My mind was fried by his relentless onslaught of Spanish by the time we reached our hostel, but Patricio wasn’t going to let us go without imparting a dozen more nuggets of wisdom and offering to help us with whatever we needed, whenever we needed it, day or night, just call him. He had a friend in the Ministry of External Somethings, and he could escort us on Monday and ensure we get our visas. Call him anytime. He’s happy to help. He borrowed a pen from a merchant next to our hostel, wrote down his phone number for us, insisted we call him several more times, and gave us our change for his services. He charged us eight dollars for two and a half hours of his time, probably just enough for his gas. We thanked him profusely and said goodbye.
Another day in Ecuador, and another friend made with next to no effort whatsoever. Hospitality, indeed.

Saturday, December 11, 2010

Ecuadorian Hospitality: A Case Study in Two Parts, Part I

The rain was pouring down as we tiredly attempted to hail a taxi. Every taxi in Quito was full. Rain increases the demand exponentially. So we stood on the side of the road, watching every car full of dry, comfortable people pass us by. We could have braved the weather and walked to another destination, but our Quito navigation skills are elementary at best right now. 

We had been out all day. Early in the morning we got picked up by our favorite Dutchman and headed out to the Ministry of External Somethings and attempted to navigate our way through the bureaucracy of disinterested yet power hungry immigration officers. After a short recess in our quaint hostel room that overlooks the old, historic center of Quito, we continued our never-ending search for work. We left hopeful; we had four addresses of four schools that might need teachers. After three failed attempts to find three apparently non-existent schools, the skies opened and the sad, cold rain dampened the city and our hopes. We had been out for hours and nothing to prove for it except several wet and blotchy resumes. 

When a white, unmarked car with a homemade "TAXI" sign written in marker on the front window waved us toward his car, we hesitated. Hundreds of horror stories filled my mind. Taxis can be dangerous. Be very careful. You might get robbed. But then again . . . it was raining . . . and there we no other unoccupied taxis left in the entire country . . . and I can usually trust my intuition . . . and I am tired . . . and wet. Ok, let's do it.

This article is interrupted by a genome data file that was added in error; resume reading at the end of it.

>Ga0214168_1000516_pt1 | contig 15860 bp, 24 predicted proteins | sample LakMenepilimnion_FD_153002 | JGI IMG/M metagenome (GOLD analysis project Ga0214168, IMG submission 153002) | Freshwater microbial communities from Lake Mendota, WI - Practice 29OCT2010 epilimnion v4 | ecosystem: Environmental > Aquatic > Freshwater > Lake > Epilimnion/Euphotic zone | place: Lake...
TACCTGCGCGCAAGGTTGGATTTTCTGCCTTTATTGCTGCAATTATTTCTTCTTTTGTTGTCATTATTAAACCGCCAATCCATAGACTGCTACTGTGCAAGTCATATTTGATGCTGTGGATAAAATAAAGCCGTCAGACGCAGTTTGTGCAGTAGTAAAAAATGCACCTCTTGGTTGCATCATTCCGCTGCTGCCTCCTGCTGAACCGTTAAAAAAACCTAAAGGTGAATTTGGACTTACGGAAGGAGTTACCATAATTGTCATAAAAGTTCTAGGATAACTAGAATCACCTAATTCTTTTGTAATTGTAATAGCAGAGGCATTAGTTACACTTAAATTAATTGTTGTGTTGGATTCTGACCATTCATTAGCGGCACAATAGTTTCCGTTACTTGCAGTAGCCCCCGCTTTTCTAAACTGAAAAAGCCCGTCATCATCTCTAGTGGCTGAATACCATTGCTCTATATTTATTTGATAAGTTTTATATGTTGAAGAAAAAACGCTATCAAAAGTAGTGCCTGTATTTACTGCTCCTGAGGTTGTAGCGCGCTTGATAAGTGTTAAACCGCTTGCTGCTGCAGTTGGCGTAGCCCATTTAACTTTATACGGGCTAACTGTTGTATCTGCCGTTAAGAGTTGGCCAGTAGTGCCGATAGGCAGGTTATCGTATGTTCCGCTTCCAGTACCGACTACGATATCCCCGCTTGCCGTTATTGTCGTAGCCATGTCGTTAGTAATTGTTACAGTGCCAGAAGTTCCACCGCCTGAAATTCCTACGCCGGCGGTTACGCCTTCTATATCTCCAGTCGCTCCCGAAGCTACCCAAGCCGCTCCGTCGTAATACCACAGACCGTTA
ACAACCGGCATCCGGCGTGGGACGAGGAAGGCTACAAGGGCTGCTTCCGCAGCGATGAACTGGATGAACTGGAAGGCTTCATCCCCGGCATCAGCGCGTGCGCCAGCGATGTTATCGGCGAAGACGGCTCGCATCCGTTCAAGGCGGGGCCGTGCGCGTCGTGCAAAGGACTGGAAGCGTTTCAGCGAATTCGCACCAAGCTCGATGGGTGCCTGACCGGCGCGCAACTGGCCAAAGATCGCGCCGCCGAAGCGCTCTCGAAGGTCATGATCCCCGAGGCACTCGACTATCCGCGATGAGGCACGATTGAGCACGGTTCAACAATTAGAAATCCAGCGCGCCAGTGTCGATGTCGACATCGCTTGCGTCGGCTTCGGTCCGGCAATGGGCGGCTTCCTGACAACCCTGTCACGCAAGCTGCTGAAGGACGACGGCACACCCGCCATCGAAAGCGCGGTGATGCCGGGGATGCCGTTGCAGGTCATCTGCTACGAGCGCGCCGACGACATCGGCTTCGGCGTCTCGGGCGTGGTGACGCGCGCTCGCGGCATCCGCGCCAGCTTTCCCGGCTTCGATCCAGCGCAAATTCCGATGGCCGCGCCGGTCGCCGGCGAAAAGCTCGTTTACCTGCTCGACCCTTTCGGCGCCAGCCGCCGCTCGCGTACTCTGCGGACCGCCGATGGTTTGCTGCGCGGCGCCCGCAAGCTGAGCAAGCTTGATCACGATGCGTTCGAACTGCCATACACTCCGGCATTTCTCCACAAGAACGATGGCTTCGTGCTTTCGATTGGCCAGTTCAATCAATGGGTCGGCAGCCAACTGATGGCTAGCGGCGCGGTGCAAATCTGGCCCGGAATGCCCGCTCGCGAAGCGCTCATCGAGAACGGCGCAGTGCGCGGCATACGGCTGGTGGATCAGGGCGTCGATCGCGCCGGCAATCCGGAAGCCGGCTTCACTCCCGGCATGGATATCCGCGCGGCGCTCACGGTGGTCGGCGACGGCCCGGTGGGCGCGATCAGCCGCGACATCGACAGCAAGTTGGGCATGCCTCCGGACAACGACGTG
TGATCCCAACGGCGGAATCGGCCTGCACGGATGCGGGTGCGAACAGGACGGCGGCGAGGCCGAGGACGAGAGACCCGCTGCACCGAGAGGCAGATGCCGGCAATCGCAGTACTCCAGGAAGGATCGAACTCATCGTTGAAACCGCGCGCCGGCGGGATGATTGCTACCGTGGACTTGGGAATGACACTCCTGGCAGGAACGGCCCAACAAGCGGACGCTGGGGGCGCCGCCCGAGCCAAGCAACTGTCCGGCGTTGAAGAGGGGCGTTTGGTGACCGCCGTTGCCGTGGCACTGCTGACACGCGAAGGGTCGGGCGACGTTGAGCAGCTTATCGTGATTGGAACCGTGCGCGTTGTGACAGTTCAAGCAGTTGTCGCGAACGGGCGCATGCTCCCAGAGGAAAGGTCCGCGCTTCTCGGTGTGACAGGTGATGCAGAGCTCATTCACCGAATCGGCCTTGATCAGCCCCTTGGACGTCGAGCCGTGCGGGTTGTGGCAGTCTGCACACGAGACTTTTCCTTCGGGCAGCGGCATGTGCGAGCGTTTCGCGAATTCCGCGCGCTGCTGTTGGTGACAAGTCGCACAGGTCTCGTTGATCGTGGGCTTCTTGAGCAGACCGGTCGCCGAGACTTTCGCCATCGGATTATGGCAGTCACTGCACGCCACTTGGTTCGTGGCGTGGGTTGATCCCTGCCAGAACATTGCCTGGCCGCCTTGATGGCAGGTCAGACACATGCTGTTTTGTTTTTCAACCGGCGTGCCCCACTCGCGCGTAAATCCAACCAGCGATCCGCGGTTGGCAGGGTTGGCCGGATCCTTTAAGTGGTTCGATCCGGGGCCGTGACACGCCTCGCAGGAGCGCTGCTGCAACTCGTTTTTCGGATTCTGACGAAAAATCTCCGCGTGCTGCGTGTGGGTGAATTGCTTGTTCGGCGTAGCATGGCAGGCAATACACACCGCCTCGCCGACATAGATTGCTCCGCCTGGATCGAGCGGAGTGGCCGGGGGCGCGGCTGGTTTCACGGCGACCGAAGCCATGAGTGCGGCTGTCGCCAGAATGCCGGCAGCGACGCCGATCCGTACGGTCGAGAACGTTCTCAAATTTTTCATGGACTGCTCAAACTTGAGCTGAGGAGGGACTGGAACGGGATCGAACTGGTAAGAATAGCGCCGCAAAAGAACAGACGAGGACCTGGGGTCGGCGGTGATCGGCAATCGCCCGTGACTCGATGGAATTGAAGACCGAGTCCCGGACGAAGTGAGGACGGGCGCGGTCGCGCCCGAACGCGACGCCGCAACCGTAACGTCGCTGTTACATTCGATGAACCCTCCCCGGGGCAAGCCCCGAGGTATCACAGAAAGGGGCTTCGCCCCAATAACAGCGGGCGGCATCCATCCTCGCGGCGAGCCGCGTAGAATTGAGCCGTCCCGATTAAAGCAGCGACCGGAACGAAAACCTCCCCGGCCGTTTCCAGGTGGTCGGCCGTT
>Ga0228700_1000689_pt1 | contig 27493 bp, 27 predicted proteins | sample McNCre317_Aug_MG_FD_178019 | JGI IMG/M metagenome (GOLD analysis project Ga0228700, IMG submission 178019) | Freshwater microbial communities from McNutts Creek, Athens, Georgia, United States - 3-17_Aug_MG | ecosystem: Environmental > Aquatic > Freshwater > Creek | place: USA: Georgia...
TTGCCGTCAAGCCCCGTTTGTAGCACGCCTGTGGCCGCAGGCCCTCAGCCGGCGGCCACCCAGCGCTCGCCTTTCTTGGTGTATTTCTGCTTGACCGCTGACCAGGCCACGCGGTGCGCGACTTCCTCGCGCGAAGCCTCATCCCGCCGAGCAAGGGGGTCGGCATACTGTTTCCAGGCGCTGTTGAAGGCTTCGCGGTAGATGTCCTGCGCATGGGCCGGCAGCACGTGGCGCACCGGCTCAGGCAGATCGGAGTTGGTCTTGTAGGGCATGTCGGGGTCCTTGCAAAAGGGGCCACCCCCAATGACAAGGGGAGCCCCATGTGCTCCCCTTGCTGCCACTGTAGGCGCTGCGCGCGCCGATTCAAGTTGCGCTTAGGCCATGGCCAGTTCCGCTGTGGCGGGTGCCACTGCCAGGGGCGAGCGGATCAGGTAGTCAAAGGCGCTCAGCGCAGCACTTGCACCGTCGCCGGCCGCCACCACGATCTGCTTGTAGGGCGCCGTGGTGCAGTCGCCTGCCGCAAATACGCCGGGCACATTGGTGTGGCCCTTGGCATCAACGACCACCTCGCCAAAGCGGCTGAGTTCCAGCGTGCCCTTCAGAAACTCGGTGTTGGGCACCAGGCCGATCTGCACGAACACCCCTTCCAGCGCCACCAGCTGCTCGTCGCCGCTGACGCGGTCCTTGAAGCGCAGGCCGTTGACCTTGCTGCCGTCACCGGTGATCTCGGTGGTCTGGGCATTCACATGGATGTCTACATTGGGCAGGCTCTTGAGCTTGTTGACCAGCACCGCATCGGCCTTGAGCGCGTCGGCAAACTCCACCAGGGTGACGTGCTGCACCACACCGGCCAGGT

We scrambled into the "taxi" and were greeted by Patricio. I gave him the address to the university we needed to visit and no other words were exchanged. Then, three consecutive motorcades about 2 minutes apart passed us on our left consisting of several CHIPS, heavily tinted SUVs and even ambulances. I asked Patricio who those "special people" in those "special cars" were. My Spanish is limited. He said that it was the President. Also, every Vice President of every nation in Central and South America. They were having some meeting about climate change. 

Patricio introduced himself and started asking us questions about ourselves. We are English teachers and we are looking for work but we haven't found any yet. Oh really? Let me tell you everything I know about teaching, schools, languages and travel. The drive to la Universidad de Pacifico took us around 30 minutes, the entire drive filled with information about how we should find work, what part of the city we should live in and even where to get free newspapers on Saturday mornings. 

We arrived at the University after what seemed like hours of driving up and down hills and through neighborhoods and down highways. We had run out of small bills and could only give him a 10 for a $2 ride. He didn't have the change - very common. So we pulled away from the University and weaved through the neighborhood asking little tiendas if they had any change. Nothing. 

To be continued . . .